It might surprise that the company which spends the most money on research and development (R&D) globally is Volkswagen. Not among automakers, but among everyone, in every industry. The VW Group spent about $13.5 billion on R&D this year while the next-closest competitor, Samsung, spent just shy of that at $13.4B globally. Intel came in third at $10.6B, followed by Microsoft ($10.4B). Down the list at number seven was Toyota at $9.1B. This according to the 2014 Global Innovation 1000 report from Strategy& (formerly Booz & Co).
Interestingly, all of that R&D doesn’t necessarily lead to breakthrough products. The report also lists the ten most innovative companies and that top ten list didn’t include either VW or Toyota. It did include Tesla Motors, but the list was led by Apple, Google, and Amazon.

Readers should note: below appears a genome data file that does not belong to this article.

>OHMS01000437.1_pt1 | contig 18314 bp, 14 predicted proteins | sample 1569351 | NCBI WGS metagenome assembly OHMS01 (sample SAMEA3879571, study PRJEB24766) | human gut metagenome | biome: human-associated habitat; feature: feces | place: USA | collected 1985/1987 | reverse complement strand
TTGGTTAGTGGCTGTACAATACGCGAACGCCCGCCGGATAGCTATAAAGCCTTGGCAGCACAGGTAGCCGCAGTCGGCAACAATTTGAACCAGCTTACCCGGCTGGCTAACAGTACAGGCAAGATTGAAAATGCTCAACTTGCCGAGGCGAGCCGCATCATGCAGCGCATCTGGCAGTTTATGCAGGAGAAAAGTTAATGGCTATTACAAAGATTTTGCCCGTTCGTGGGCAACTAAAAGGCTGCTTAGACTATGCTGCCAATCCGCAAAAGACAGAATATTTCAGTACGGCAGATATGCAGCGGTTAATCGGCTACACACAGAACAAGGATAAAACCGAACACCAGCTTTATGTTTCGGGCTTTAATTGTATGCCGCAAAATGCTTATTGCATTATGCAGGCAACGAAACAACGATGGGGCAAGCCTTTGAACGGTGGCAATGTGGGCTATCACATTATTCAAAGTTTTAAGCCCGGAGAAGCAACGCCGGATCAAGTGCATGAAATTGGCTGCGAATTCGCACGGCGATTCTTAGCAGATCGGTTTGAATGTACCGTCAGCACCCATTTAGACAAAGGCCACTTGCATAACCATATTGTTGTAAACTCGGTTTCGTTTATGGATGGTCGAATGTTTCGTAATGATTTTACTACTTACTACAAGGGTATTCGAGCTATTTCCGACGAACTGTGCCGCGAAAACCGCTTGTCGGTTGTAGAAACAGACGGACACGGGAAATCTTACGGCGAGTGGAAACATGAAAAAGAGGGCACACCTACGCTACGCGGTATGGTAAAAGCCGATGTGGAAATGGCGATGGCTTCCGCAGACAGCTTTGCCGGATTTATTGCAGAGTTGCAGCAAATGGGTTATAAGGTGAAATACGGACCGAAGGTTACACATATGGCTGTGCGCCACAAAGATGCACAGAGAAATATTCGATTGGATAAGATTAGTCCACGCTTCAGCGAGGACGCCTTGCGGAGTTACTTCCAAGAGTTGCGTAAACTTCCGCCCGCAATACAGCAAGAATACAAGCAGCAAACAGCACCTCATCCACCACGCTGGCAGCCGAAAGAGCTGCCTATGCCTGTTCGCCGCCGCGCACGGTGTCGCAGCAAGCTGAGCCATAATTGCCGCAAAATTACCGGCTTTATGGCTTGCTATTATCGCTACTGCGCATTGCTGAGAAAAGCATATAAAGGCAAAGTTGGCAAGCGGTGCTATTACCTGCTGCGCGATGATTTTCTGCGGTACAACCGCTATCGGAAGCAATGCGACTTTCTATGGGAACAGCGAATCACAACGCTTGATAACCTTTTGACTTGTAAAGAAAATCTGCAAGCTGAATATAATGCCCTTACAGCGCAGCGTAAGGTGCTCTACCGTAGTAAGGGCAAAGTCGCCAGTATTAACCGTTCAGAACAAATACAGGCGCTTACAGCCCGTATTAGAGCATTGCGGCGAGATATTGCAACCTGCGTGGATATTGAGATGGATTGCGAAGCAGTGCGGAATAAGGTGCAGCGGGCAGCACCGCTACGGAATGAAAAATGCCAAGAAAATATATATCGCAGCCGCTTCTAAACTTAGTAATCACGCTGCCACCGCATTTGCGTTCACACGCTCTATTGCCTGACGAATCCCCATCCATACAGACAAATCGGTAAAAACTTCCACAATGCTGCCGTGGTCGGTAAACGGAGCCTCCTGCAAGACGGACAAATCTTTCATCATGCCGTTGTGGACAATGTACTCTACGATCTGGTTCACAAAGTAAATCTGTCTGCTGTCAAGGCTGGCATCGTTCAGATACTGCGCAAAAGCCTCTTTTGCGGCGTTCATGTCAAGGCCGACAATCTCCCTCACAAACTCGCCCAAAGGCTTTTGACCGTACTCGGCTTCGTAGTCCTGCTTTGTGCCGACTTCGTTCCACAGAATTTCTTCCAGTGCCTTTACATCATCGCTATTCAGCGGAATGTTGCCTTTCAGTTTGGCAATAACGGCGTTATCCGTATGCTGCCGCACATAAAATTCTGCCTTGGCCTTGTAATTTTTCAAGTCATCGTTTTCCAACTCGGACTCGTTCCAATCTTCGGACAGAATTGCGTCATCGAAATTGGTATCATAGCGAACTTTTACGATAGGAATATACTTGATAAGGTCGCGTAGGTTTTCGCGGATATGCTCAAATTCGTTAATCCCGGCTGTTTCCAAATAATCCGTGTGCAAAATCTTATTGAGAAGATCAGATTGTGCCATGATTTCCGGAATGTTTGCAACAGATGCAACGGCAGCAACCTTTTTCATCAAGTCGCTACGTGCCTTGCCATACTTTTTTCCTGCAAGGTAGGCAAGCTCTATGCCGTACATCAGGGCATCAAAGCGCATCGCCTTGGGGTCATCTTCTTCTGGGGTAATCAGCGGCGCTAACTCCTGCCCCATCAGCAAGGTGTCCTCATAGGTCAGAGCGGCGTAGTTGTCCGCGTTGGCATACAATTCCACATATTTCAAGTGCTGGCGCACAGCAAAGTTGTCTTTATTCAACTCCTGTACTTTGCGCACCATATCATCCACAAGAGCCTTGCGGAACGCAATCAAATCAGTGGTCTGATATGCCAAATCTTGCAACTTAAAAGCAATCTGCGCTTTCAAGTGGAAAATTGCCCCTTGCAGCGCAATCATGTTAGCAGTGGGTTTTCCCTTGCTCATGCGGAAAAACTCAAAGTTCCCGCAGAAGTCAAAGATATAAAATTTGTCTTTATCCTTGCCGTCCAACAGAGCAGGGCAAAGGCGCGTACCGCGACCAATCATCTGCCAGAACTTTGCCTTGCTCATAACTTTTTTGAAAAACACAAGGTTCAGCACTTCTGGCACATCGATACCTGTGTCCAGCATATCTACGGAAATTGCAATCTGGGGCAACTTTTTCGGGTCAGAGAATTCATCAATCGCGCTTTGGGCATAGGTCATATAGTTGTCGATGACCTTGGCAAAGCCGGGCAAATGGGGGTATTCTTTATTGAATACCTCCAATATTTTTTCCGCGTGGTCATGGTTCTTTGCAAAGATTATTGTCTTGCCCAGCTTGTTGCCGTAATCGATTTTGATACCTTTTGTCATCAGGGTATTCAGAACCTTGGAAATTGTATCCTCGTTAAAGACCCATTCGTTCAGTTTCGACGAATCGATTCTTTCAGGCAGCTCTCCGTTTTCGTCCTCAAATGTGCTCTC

“The 10 Most Innovative companies markedly outperformed the Top 10 R&D Spenders on market capitalization and profitability.”
Overall, no matter the industry, R&D spending is generally down – with one exception: software. As a percentage of revenue, R&D spending dropped by about 17 percent between 2005 and 2014, though this year was slightly above last year’s spending. Computing, electrics and healthcare account for about half of all R&D spending.
Other automakers have often held the top spot on the R&D spending list before. Toyota, GM, and Ford are often in the top ten, for example. VW has held the top spot three years running now, however, and is has been in the top ten for all of the last seven years (usually within the top five).
Yet for that, VW rarely makes the innovation list. This shows that the addage “Quality, not Quantity” holds true.
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